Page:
It was at this point that I wondered how much of Mr. Lewisham's story must have been Wells's own. The narrator notes in particular Mr. Lewisham's joy at the prospect of attending lectures given by Huxley, an enthusiasm which seemed to mirror one by Edward Prendick in The Island of Dr. Moreau. H.G. Wells did study at the Normal School of Science as a teacher-in-training and attend lectures given by Huxley, and, like the protagonist, he failed to take his degree.

Mr Lewisham's romantic relationship with Ethel, the young woman he had known in Whortley, is rekindled when he meets her again in London, with that meeting marking the end of those first-classes. The negative correlation between Mr. Lewisham's successes in his studies and the amount of time spent in Ethel's company has him concluding that the two are mutually exclusive, and that he must choose between love and his career. He chooses Ethel, only to find that his thinking was not only romantic with respect to his prospects, but also in his ideas about love and marriage.

I actually found it a fairly tedious novel to read, but I suspect I am a little too old for its message. It seemed to be the story of a man getting an education, just not the one he had planned to get. Mr. Lewisham begins as a romantic and ends as a realist, being forced to relinquish everything he believes as cruel experience reveals to him the naïveté of his views. But I couldn't help but feel that I was reading the story of a young man finding his way without anyone to guide him, and throwing away one opportunity after another because of his inexperience, and because of his tendency to make decisions with thinking addled by emotional responses.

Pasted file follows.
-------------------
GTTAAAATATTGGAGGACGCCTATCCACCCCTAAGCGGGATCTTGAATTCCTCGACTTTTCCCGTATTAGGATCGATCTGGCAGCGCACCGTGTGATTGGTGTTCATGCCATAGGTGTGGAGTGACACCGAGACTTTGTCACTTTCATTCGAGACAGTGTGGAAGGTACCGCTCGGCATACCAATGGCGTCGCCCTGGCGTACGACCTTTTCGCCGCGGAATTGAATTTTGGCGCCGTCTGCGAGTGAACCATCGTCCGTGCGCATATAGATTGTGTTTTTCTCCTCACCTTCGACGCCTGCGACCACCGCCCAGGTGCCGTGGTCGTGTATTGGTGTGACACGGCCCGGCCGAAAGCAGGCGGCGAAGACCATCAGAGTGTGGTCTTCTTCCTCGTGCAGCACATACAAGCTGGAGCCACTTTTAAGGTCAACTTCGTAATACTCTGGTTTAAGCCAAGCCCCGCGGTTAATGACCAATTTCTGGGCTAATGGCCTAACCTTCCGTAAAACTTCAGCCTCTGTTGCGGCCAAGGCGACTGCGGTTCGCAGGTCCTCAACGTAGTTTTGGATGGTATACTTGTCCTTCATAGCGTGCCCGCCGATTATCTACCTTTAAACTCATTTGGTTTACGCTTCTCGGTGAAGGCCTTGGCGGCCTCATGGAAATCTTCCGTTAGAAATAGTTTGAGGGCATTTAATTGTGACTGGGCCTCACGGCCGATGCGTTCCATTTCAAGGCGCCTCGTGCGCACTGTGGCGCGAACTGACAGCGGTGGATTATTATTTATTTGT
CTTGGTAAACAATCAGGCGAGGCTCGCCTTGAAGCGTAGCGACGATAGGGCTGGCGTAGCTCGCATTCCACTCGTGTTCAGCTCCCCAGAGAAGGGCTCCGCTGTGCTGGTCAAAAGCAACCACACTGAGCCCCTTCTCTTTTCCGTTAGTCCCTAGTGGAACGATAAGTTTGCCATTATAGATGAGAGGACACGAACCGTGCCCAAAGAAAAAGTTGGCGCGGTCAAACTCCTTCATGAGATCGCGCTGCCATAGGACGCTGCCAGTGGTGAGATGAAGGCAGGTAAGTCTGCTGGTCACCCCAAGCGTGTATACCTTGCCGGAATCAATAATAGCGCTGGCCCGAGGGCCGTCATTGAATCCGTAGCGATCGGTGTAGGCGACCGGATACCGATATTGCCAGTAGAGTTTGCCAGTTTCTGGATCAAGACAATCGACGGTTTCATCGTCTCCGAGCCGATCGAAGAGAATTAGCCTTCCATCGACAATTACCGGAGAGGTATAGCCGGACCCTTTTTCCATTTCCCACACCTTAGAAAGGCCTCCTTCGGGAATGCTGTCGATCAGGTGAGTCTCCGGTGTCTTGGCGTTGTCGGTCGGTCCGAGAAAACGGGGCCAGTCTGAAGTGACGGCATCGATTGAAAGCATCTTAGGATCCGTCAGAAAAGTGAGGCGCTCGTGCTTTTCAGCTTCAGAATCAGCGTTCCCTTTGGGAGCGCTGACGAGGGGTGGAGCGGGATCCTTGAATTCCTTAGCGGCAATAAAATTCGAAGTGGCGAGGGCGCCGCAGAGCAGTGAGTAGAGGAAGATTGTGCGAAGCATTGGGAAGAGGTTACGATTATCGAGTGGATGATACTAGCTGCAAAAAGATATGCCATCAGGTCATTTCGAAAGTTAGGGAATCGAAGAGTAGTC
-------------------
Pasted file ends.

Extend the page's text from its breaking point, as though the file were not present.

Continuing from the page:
Towards the end of the story one character offers a recipe for happiness - but the idea that there is one answer for such a complex problem seemed to me no less romantic than any of Mr. Lewisham's notions; if H.G. Wells believed in it, I note that he didn't put it into practice in his own life. This seemed to me a young man's book which concludes with Mr. Lewisham finding a justification for all of his choices which is no less romantic than the all the ones he had previously held, and subsequently discarded.

First published in 'The Weekly Times' 1899-1900. First published in volume form (Harper) 1900. First published as a Penguin 1946. 

Love and Mr Lewisham available online.

By the same author:
Penguin no. 151: The Invisible Man
Penguin no. 335: Kipps


  1. What a shame that this was a bore to read. I've been meaning to try more Wells for a while, and indeed bought The Sleeper Awakes as part of my holiday book haul last week, but I might give this one a miss.

    1. I'll be interested to read what you think of The Sleeper Awakes, Simon. I wonder if Wells's science fiction novels are more engaging than his romances. I enjoyed The Invisible Man and The Island of Dr. Moreau, despite its appalling subject, but I found both Kipps and Love and Mr Lewisham a little dull.

  2. I once read The New Machiavelli and it was an ordeal. 20 years on, I'd say it was still the dullest novel I've ever read - partly because the characters were little more than mouthpieces for Wells's political views. I'll add Love and Mr Lewisham to my list of books not to read.

  3. Now I'm going to look over all the penguin books I have-very small amount compared to you.